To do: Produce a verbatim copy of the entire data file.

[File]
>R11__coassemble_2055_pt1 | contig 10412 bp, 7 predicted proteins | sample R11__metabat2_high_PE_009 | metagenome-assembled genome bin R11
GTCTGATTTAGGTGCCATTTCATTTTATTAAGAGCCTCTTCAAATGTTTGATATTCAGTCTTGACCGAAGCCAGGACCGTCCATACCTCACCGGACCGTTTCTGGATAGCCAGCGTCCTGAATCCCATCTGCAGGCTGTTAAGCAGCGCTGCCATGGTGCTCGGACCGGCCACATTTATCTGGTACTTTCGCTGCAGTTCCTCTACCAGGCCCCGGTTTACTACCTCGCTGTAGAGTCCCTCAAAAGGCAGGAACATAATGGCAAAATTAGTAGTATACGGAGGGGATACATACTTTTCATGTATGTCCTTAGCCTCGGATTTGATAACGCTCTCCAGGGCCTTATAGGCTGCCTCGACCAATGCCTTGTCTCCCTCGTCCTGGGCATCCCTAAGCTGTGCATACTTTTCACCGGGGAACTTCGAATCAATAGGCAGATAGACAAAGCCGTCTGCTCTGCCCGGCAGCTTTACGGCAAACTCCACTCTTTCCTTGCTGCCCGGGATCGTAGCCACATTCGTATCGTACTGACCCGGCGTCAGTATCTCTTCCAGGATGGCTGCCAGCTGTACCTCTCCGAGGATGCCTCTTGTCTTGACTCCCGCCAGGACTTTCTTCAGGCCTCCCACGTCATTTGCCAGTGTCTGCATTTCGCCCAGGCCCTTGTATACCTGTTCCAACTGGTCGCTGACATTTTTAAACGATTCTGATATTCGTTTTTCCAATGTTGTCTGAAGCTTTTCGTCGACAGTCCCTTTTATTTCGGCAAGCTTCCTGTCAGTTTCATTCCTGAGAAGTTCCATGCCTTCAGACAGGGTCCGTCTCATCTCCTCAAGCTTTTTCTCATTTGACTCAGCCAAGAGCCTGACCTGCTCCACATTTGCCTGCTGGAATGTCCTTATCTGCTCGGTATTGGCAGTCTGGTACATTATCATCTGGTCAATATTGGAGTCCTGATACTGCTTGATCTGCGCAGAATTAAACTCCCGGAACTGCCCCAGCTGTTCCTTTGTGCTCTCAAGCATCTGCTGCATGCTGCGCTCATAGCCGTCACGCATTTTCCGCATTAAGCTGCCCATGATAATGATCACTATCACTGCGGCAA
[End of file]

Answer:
>R11__coassemble_2055_pt1 | contig 10412 bp, 7 predicted proteins | sample R11__metabat2_high_PE_009 | metagenome-assembled genome bin R11
GTCTGATTTAGGTGCCATTTCATTTTATTAAGAGCCTCTTCAAATGTTTGATATTCAGTCTTGACCGAAGCCAGGACCGTCCATACCTCACCGGACCGTTTCTGGATAGCCAGCGTCCTGAATCCCATCTGCAGGCTGTTAAGCAGCGCTGCCATGGTGCTCGGACCGGCCACATTTATCTGGTACTTTCGCTGCAGTTCCTCTACCAGGCCCCGGTTTACTACCTCGCTGTAGAGTCCCTCAAAAGGCAGGAACATAATGGCAAAATTAGTAGTATACGGAGGGGATACATACTTTTCATGTATGTCCTTAGCCTCGGATTTGATAACGCTCTCCAGGGCCTTATAGGCTGCCTCGACCAATGCCTTGTCTCCCTCGTCCTGGGCATCCCTAAGCTGTGCATACTTTTCACCGGGGAACTTCGAATCAATAGGCAGATAGACAAAGCCGTCTGCTCTGCCCGGCAGCTTTACGGCAAACTCCACTCTTTCCTTGCTGCCCGGGATCGTAGCCACATTCGTATCGTACTGACCCGGCGTCAGTATCTCTTCCAGGATGGCTGCCAGCTGTACCTCTCCGAGGATGCCTCTTGTCTTGACTCCCGCCAGGACTTTCTTCAGGCCTCCCACGTCATTTGCCAGTGTCTGCATTTCGCCCAGGCCCTTGTATACCTGTTCCAACTGGTCGCTGACATTTTTAAACGATTCTGATATTCGTTTTTCCAATGTTGTCTGAAGCTTTTCGTCGACAGTCCCTTTTATTTCGGCAAGCTTCCTGTCAGTTTCATTCCTGAGAAGTTCCATGCCTTCAGACAGGGTCCGTCTCATCTCCTCAAGCTTTTTCTCATTTGACTCAGCCAAGAGCCTGACCTGCTCCACATTTGCCTGCTGGAATGTCCTTATCTGCTCGGTATTGGCAGTCTGGTACATTATCATCTGGTCAATATTGGAGTCCTGATACTGCTTGATCTGCGCAGAATTAAACTCCCGGAACTGCCCCAGCTGTTCCTTTGTGCTCTCAAGCATCTGCTGCATGCTGCGCTCATAGCCGTCACGCATTTTCCGCATTAAGCTGCCCATGATAATGATCACTATCACTGCGGCAA